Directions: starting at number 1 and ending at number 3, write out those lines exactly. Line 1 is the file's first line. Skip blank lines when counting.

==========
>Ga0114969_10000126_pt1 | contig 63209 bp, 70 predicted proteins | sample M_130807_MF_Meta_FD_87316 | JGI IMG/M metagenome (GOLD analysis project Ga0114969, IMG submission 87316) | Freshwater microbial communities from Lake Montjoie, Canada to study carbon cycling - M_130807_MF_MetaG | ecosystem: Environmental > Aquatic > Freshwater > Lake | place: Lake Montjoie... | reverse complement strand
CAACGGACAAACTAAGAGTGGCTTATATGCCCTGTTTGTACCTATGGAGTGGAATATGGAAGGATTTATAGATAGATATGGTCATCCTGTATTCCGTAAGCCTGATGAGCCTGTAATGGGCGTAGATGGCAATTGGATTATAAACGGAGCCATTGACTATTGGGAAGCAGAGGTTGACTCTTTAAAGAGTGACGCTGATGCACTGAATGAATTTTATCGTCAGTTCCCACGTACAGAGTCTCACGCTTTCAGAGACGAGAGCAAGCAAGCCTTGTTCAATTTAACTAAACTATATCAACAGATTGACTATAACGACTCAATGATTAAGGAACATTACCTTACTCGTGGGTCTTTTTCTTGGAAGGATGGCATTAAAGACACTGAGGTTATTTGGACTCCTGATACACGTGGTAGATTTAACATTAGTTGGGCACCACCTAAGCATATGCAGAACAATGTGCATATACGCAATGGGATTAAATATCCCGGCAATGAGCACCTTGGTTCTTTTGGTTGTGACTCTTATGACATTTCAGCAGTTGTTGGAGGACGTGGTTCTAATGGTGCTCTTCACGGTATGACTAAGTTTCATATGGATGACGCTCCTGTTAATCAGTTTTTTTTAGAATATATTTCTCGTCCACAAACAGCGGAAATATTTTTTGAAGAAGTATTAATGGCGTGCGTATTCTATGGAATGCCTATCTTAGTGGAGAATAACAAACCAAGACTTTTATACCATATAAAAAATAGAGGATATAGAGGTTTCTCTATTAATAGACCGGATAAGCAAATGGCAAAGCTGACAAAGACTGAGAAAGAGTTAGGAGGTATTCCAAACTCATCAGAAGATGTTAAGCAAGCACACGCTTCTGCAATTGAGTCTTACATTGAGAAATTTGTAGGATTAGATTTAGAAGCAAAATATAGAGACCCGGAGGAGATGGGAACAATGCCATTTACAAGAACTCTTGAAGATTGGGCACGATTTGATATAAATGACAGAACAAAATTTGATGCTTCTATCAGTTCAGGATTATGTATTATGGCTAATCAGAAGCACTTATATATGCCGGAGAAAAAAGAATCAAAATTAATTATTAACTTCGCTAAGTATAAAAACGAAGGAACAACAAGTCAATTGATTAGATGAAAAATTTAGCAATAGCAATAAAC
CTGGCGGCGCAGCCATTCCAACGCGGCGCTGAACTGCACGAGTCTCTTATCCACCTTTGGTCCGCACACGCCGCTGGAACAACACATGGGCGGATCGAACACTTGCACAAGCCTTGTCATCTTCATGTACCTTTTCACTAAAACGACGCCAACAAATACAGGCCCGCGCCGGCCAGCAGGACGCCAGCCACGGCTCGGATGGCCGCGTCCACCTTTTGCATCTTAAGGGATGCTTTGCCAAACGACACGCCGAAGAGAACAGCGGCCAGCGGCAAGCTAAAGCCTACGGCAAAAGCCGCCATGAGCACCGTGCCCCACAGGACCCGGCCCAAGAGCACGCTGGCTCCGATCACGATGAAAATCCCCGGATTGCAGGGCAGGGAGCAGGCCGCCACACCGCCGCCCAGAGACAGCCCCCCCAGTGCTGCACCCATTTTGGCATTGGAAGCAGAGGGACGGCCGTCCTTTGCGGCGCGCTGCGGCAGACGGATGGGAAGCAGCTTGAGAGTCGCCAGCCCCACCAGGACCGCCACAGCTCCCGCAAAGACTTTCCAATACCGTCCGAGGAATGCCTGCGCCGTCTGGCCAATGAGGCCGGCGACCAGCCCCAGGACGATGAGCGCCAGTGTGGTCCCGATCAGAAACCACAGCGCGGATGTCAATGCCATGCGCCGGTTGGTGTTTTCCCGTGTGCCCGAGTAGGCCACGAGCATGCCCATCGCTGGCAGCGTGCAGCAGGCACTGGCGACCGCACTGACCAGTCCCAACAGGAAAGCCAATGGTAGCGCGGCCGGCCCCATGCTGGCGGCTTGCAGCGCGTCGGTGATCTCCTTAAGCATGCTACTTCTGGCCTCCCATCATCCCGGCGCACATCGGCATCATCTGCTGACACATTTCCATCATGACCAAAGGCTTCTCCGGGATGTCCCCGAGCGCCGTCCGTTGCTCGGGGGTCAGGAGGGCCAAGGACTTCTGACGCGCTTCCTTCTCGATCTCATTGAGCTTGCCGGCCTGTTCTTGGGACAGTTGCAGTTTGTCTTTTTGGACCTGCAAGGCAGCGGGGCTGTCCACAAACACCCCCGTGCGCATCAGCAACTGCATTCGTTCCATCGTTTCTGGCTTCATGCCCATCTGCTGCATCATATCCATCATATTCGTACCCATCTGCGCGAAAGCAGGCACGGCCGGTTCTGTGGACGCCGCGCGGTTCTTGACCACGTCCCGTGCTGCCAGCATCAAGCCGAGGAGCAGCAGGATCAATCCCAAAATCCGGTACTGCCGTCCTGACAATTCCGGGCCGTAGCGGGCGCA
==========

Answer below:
>Ga0114969_10000126_pt1 | contig 63209 bp, 70 predicted proteins | sample M_130807_MF_Meta_FD_87316 | JGI IMG/M metagenome (GOLD analysis project Ga0114969, IMG submission 87316) | Freshwater microbial communities from Lake Montjoie, Canada to study carbon cycling - M_130807_MF_MetaG | ecosystem: Environmental > Aquatic > Freshwater > Lake | place: Lake Montjoie... | reverse complement strand
CAACGGACAAACTAAGAGTGGCTTATATGCCCTGTTTGTACCTATGGAGTGGAATATGGAAGGATTTATAGATAGATATGGTCATCCTGTATTCCGTAAGCCTGATGAGCCTGTAATGGGCGTAGATGGCAATTGGATTATAAACGGAGCCATTGACTATTGGGAAGCAGAGGTTGACTCTTTAAAGAGTGACGCTGATGCACTGAATGAATTTTATCGTCAGTTCCCACGTACAGAGTCTCACGCTTTCAGAGACGAGAGCAAGCAAGCCTTGTTCAATTTAACTAAACTATATCAACAGATTGACTATAACGACTCAATGATTAAGGAACATTACCTTACTCGTGGGTCTTTTTCTTGGAAGGATGGCATTAAAGACACTGAGGTTATTTGGACTCCTGATACACGTGGTAGATTTAACATTAGTTGGGCACCACCTAAGCATATGCAGAACAATGTGCATATACGCAATGGGATTAAATATCCCGGCAATGAGCACCTTGGTTCTTTTGGTTGTGACTCTTATGACATTTCAGCAGTTGTTGGAGGACGTGGTTCTAATGGTGCTCTTCACGGTATGACTAAGTTTCATATGGATGACGCTCCTGTTAATCAGTTTTTTTTAGAATATATTTCTCGTCCACAAACAGCGGAAATATTTTTTGAAGAAGTATTAATGGCGTGCGTATTCTATGGAATGCCTATCTTAGTGGAGAATAACAAACCAAGACTTTTATACCATATAAAAAATAGAGGATATAGAGGTTTCTCTATTAATAGACCGGATAAGCAAATGGCAAAGCTGACAAAGACTGAGAAAGAGTTAGGAGGTATTCCAAACTCATCAGAAGATGTTAAGCAAGCACACGCTTCTGCAATTGAGTCTTACATTGAGAAATTTGTAGGATTAGATTTAGAAGCAAAATATAGAGACCCGGAGGAGATGGGAACAATGCCATTTACAAGAACTCTTGAAGATTGGGCACGATTTGATATAAATGACAGAACAAAATTTGATGCTTCTATCAGTTCAGGATTATGTATTATGGCTAATCAGAAGCACTTATATATGCCGGAGAAAAAAGAATCAAAATTAATTATTAACTTCGCTAAGTATAAAAACGAAGGAACAACAAGTCAATTGATTAGATGAAAAATTTAGCAATAGCAATAAAC
CTGGCGGCGCAGCCATTCCAACGCGGCGCTGAACTGCACGAGTCTCTTATCCACCTTTGGTCCGCACACGCCGCTGGAACAACACATGGGCGGATCGAACACTTGCACAAGCCTTGTCATCTTCATGTACCTTTTCACTAAAACGACGCCAACAAATACAGGCCCGCGCCGGCCAGCAGGACGCCAGCCACGGCTCGGATGGCCGCGTCCACCTTTTGCATCTTAAGGGATGCTTTGCCAAACGACACGCCGAAGAGAACAGCGGCCAGCGGCAAGCTAAAGCCTACGGCAAAAGCCGCCATGAGCACCGTGCCCCACAGGACCCGGCCCAAGAGCACGCTGGCTCCGATCACGATGAAAATCCCCGGATTGCAGGGCAGGGAGCAGGCCGCCACACCGCCGCCCAGAGACAGCCCCCCCAGTGCTGCACCCATTTTGGCATTGGAAGCAGAGGGACGGCCGTCCTTTGCGGCGCGCTGCGGCAGACGGATGGGAAGCAGCTTGAGAGTCGCCAGCCCCACCAGGACCGCCACAGCTCCCGCAAAGACTTTCCAATACCGTCCGAGGAATGCCTGCGCCGTCTGGCCAATGAGGCCGGCGACCAGCCCCAGGACGATGAGCGCCAGTGTGGTCCCGATCAGAAACCACAGCGCGGATGTCAATGCCATGCGCCGGTTGGTGTTTTCCCGTGTGCCCGAGTAGGCCACGAGCATGCCCATCGCTGGCAGCGTGCAGCAGGCACTGGCGACCGCACTGACCAGTCCCAACAGGAAAGCCAATGGTAGCGCGGCCGGCCCCATGCTGGCGGCTTGCAGCGCGTCGGTGATCTCCTTAAGCATGCTACTTCTGGCCTCCCATCATCCCGGCGCACATCGGCATCATCTGCTGACACATTTCCATCATGACCAAAGGCTTCTCCGGGATGTCCCCGAGCGCCGTCCGTTGCTCGGGGGTCAGGAGGGCCAAGGACTTCTGACGCGCTTCCTTCTCGATCTCATTGAGCTTGCCGGCCTGTTCTTGGGACAGTTGCAGTTTGTCTTTTTGGACCTGCAAGGCAGCGGGGCTGTCCACAAACACCCCCGTGCGCATCAGCAACTGCATTCGTTCCATCGTTTCTGGCTTCATGCCCATCTGCTGCATCATATCCATCATATTCGTACCCATCTGCGCGAAAGCAGGCACGGCCGGTTCTGTGGACGCCGCGCGGTTCTTGACCACGTCCCGTGCTGCCAGCATCAAGCCGAGGAGCAGCAGGATCAATCCCAAAATCCGGTACTGCCGTCCTGACAATTCCGGGCCGTAGCGGGCGCA